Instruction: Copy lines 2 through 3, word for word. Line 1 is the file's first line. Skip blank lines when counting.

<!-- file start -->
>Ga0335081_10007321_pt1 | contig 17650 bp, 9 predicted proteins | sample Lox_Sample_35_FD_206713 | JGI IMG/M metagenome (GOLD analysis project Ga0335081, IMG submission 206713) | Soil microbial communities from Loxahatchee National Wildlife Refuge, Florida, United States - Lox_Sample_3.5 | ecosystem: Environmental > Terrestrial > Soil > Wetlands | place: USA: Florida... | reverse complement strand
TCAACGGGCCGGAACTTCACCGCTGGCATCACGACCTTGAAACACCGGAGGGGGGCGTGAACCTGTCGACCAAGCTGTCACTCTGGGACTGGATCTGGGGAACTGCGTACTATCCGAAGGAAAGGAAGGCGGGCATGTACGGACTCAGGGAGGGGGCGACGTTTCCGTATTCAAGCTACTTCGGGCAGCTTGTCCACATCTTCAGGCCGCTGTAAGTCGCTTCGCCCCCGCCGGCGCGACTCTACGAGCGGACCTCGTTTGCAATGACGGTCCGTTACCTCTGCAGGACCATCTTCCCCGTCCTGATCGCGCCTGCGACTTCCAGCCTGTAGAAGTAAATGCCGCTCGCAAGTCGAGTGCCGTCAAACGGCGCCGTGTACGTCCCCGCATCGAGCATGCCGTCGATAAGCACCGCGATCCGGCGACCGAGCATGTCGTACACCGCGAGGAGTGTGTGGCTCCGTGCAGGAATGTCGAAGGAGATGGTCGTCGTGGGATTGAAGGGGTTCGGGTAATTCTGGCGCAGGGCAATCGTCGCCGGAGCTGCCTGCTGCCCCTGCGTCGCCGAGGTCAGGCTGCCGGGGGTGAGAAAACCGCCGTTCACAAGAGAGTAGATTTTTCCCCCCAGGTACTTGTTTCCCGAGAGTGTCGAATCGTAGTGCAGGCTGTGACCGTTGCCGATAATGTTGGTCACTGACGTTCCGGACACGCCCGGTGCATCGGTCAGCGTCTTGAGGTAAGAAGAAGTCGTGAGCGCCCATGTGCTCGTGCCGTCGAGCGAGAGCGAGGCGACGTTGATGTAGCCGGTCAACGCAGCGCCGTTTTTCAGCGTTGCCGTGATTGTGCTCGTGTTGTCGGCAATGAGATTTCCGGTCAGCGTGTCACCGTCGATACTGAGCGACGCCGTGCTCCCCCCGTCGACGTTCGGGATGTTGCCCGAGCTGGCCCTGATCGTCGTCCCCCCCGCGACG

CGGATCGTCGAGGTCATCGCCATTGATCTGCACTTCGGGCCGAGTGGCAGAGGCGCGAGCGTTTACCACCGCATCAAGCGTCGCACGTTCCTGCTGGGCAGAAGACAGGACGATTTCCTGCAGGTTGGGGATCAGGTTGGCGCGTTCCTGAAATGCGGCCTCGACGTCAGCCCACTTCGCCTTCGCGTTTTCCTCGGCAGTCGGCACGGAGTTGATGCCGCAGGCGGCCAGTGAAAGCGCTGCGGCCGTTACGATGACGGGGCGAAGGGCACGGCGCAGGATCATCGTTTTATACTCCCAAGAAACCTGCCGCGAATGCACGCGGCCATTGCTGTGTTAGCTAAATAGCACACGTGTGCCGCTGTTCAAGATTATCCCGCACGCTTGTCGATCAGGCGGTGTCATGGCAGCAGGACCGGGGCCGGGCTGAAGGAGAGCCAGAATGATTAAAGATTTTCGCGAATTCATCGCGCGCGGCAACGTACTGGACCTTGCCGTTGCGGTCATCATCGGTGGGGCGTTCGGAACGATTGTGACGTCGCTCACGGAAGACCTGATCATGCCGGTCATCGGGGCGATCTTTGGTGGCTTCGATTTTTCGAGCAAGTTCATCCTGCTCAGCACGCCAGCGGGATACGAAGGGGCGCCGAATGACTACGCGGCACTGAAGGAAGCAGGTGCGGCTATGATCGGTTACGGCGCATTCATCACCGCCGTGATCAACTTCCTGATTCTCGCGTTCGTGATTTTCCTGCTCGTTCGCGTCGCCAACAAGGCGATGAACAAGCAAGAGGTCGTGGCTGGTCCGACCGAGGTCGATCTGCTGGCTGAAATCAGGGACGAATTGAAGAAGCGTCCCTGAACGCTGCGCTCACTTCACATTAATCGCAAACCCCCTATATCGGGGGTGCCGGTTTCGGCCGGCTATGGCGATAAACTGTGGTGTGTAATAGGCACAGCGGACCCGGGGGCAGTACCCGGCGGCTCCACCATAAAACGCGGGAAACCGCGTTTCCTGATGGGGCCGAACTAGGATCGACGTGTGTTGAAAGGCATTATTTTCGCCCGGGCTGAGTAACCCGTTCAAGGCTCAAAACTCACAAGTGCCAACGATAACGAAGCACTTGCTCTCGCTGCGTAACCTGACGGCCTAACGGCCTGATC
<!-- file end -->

TCAACGGGCCGGAACTTCACCGCTGGCATCACGACCTTGAAACACCGGAGGGGGGCGTGAACCTGTCGACCAAGCTGTCACTCTGGGACTGGATCTGGGGAACTGCGTACTATCCGAAGGAAAGGAAGGCGGGCATGTACGGACTCAGGGAGGGGGCGACGTTTCCGTATTCAAGCTACTTCGGGCAGCTTGTCCACATCTTCAGGCCGCTGTAAGTCGCTTCGCCCCCGCCGGCGCGACTCTACGAGCGGACCTCGTTTGCAATGACGGTCCGTTACCTCTGCAGGACCATCTTCCCCGTCCTGATCGCGCCTGCGACTTCCAGCCTGTAGAAGTAAATGCCGCTCGCAAGTCGAGTGCCGTCAAACGGCGCCGTGTACGTCCCCGCATCGAGCATGCCGTCGATAAGCACCGCGATCCGGCGACCGAGCATGTCGTACACCGCGAGGAGTGTGTGGCTCCGTGCAGGAATGTCGAAGGAGATGGTCGTCGTGGGATTGAAGGGGTTCGGGTAATTCTGGCGCAGGGCAATCGTCGCCGGAGCTGCCTGCTGCCCCTGCGTCGCCGAGGTCAGGCTGCCGGGGGTGAGAAAACCGCCGTTCACAAGAGAGTAGATTTTTCCCCCCAGGTACTTGTTTCCCGAGAGTGTCGAATCGTAGTGCAGGCTGTGACCGTTGCCGATAATGTTGGTCACTGACGTTCCGGACACGCCCGGTGCATCGGTCAGCGTCTTGAGGTAAGAAGAAGTCGTGAGCGCCCATGTGCTCGTGCCGTCGAGCGAGAGCGAGGCGACGTTGATGTAGCCGGTCAACGCAGCGCCGTTTTTCAGCGTTGCCGTGATTGTGCTCGTGTTGTCGGCAATGAGATTTCCGGTCAGCGTGTCACCGTCGATACTGAGCGACGCCGTGCTCCCCCCGTCGACGTTCGGGATGTTGCCCGAGCTGGCCCTGATCGTCGTCCCCCCCGCGACG

CGGATCGTCGAGGTCATCGCCATTGATCTGCACTTCGGGCCGAGTGGCAGAGGCGCGAGCGTTTACCACCGCATCAAGCGTCGCACGTTCCTGCTGGGCAGAAGACAGGACGATTTCCTGCAGGTTGGGGATCAGGTTGGCGCGTTCCTGAAATGCGGCCTCGACGTCAGCCCACTTCGCCTTCGCGTTTTCCTCGGCAGTCGGCACGGAGTTGATGCCGCAGGCGGCCAGTGAAAGCGCTGCGGCCGTTACGATGACGGGGCGAAGGGCACGGCGCAGGATCATCGTTTTATACTCCCAAGAAACCTGCCGCGAATGCACGCGGCCATTGCTGTGTTAGCTAAATAGCACACGTGTGCCGCTGTTCAAGATTATCCCGCACGCTTGTCGATCAGGCGGTGTCATGGCAGCAGGACCGGGGCCGGGCTGAAGGAGAGCCAGAATGATTAAAGATTTTCGCGAATTCATCGCGCGCGGCAACGTACTGGACCTTGCCGTTGCGGTCATCATCGGTGGGGCGTTCGGAACGATTGTGACGTCGCTCACGGAAGACCTGATCATGCCGGTCATCGGGGCGATCTTTGGTGGCTTCGATTTTTCGAGCAAGTTCATCCTGCTCAGCACGCCAGCGGGATACGAAGGGGCGCCGAATGACTACGCGGCACTGAAGGAAGCAGGTGCGGCTATGATCGGTTACGGCGCATTCATCACCGCCGTGATCAACTTCCTGATTCTCGCGTTCGTGATTTTCCTGCTCGTTCGCGTCGCCAACAAGGCGATGAACAAGCAAGAGGTCGTGGCTGGTCCGACCGAGGTCGATCTGCTGGCTGAAATCAGGGACGAATTGAAGAAGCGTCCCTGAACGCTGCGCTCACTTCACATTAATCGCAAACCCCCTATATCGGGGGTGCCGGTTTCGGCCGGCTATGGCGATAAACTGTGGTGTGTAATAGGCACAGCGGACCCGGGGGCAGTACCCGGCGGCTCCACCATAAAACGCGGGAAACCGCGTTTCCTGATGGGGCCGAACTAGGATCGACGTGTGTTGAAAGGCATTATTTTCGCCCGGGCTGAGTAACCCGTTCAAGGCTCAAAACTCACAAGTGCCAACGATAACGAAGCACTTGCTCTCGCTGCGTAACCTGACGGCCTAACGGCCTGATC